In Extra Judicial Execution Victim Families Association v. Union of India, the petitioners compiled a list of 1528 alleged extra judicial killings at the hands of the police and security forces in Manipur alleging that no FIRs were registered. The killings included those of innocent people with no criminal records who were later labelled being militants. The Commission appointed by the Supreme Court enquired into six of the claims of the petitioners and found that those were not genuine encounters, and the victims did not have any criminal records .The two judge bench comprising Justices Madan B Lokur and Uday Umesh Lalit, held that even when dealing with an 'enemy,' the rule of law would apply. The Court held that those members of the Manipur Police or the Armed forces who have been committed excesses under the guise of performance of their duty would be liable to be proceeded against.
Earlier this week, chilling findings of a judicial probe into the 2012 Chhattisgarh killings came to light, indicating that 17 tribal villagers were eliminated by police in a staged encounter.
All the above stated cases show that one should be very guarded and skeptical in accepting the police version about encounter killings. Most often they have been proved to be fake and staged.
The police in our nation err most often. We have had instances like the 2017 Ryan International School murder case and the Arushi Talwar murder case, where innocent persons were framed by police initially. The public opinion, shaped by hysteric media reports, were heavily against the accused in these cases. One cannot imagine the horror which would have happened had the police adopted the 'encounter approach' in those cases too, in order to satisfy the outcry of fickle minded public.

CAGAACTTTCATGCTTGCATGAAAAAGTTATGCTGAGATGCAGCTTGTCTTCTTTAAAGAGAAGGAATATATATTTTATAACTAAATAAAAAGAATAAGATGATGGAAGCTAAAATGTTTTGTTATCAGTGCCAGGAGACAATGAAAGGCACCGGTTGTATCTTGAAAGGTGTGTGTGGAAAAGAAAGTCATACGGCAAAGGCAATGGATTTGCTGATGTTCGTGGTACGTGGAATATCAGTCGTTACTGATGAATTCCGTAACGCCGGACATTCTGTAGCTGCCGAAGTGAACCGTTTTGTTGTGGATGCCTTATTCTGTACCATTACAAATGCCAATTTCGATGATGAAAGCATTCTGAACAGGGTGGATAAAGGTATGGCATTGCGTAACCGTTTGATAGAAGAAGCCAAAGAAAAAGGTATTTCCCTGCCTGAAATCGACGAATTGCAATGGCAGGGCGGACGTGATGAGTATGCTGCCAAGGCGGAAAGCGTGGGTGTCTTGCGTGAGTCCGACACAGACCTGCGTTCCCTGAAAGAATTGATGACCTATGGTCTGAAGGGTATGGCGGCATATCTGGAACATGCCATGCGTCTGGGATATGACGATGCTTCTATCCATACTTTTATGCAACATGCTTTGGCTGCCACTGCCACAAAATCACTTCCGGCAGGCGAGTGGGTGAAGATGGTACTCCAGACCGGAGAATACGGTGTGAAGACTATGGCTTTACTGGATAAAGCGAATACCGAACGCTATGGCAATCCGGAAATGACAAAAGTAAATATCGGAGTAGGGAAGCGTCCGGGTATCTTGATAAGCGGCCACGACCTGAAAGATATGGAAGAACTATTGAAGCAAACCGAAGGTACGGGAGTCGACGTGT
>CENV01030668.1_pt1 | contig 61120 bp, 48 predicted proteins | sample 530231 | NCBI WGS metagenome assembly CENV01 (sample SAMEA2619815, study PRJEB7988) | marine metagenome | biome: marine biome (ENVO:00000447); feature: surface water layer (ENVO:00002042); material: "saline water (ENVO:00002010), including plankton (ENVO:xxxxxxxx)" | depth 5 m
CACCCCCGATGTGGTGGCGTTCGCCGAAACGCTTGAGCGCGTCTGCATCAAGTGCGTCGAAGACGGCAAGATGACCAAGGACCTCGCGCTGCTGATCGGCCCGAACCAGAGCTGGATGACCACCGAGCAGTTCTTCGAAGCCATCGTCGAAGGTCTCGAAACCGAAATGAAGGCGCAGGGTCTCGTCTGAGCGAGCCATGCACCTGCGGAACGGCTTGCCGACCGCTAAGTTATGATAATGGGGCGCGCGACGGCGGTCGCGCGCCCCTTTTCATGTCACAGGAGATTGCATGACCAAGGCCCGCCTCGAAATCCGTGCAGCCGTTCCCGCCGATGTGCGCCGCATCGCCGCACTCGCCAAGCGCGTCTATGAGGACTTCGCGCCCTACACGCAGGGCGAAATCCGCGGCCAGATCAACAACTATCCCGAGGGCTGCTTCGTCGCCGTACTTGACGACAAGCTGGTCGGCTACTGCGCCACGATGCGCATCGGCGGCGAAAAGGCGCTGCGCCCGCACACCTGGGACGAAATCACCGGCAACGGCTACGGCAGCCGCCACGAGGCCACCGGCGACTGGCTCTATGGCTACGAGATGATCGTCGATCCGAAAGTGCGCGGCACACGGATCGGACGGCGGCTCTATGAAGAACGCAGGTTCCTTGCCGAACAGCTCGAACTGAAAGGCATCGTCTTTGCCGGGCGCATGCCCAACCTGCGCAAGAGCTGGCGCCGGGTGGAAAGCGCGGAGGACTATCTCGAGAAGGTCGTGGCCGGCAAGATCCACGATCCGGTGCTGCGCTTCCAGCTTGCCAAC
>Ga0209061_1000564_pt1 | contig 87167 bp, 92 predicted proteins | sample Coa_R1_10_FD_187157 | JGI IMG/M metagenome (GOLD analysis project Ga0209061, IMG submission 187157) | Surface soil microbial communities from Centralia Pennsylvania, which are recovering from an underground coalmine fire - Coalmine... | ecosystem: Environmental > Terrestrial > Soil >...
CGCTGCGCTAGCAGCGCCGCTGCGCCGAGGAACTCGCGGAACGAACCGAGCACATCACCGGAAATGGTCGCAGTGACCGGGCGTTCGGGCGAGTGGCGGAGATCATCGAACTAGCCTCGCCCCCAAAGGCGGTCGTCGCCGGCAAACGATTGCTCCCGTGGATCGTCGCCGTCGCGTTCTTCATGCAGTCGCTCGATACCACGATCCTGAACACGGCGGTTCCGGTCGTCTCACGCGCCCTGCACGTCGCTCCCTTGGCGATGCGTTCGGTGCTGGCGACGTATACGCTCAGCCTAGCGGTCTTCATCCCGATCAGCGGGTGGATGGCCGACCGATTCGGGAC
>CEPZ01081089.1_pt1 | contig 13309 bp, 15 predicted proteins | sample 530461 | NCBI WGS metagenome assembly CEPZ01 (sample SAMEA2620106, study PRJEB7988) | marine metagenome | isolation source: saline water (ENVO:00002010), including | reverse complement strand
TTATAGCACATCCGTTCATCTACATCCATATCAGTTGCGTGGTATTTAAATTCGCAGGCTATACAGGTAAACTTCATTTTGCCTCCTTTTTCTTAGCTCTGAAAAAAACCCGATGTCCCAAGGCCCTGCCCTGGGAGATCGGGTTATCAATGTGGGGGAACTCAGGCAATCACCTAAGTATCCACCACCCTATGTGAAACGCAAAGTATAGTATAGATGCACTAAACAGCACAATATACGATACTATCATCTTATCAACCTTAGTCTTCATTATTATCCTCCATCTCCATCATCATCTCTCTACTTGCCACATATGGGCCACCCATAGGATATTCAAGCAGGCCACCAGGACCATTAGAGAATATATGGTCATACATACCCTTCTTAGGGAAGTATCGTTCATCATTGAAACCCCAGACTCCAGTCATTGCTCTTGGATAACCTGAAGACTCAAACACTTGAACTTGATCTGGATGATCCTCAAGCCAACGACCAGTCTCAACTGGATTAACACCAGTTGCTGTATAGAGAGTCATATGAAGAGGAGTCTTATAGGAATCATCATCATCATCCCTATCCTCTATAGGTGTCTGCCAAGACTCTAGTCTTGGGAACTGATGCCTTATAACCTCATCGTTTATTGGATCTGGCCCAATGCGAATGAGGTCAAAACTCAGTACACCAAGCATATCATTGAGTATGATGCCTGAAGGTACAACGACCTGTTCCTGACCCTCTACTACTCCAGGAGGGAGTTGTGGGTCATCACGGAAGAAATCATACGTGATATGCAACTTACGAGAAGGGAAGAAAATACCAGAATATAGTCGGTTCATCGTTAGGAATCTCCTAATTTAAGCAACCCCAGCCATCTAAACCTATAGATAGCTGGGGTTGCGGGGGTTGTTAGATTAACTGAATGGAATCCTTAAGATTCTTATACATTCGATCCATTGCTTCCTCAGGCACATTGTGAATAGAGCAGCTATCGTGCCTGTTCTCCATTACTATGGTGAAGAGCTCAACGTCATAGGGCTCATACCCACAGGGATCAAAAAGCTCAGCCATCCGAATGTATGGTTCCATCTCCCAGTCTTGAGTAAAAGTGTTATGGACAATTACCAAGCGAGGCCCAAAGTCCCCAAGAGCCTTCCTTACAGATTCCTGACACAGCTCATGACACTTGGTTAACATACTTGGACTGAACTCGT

In conclusion, the police should be always held accountable to law for their acts. Encounter killings cannot be condoned citing the heinousness of the crime. Getting obfuscated amidst the public jubilation over these killings are crucial lapses of police in this case, such as their failure to take prompt action on the complaint raised by the family of the Hyderabad doctor citing jurisdictional issues. 'Short-cut' justice may give a momentary sense of relief to the public who felt outraged by the crime; but it will deflect attention from major structural issues which allow the culture of impunity and lawlessness to prevail.
[The opinions expressed in this article are the personal opinions of the author. The facts and opinions appearing in the article do not reflect the views of LiveLaw and LiveLaw does not assume any responsibility or liability for the same]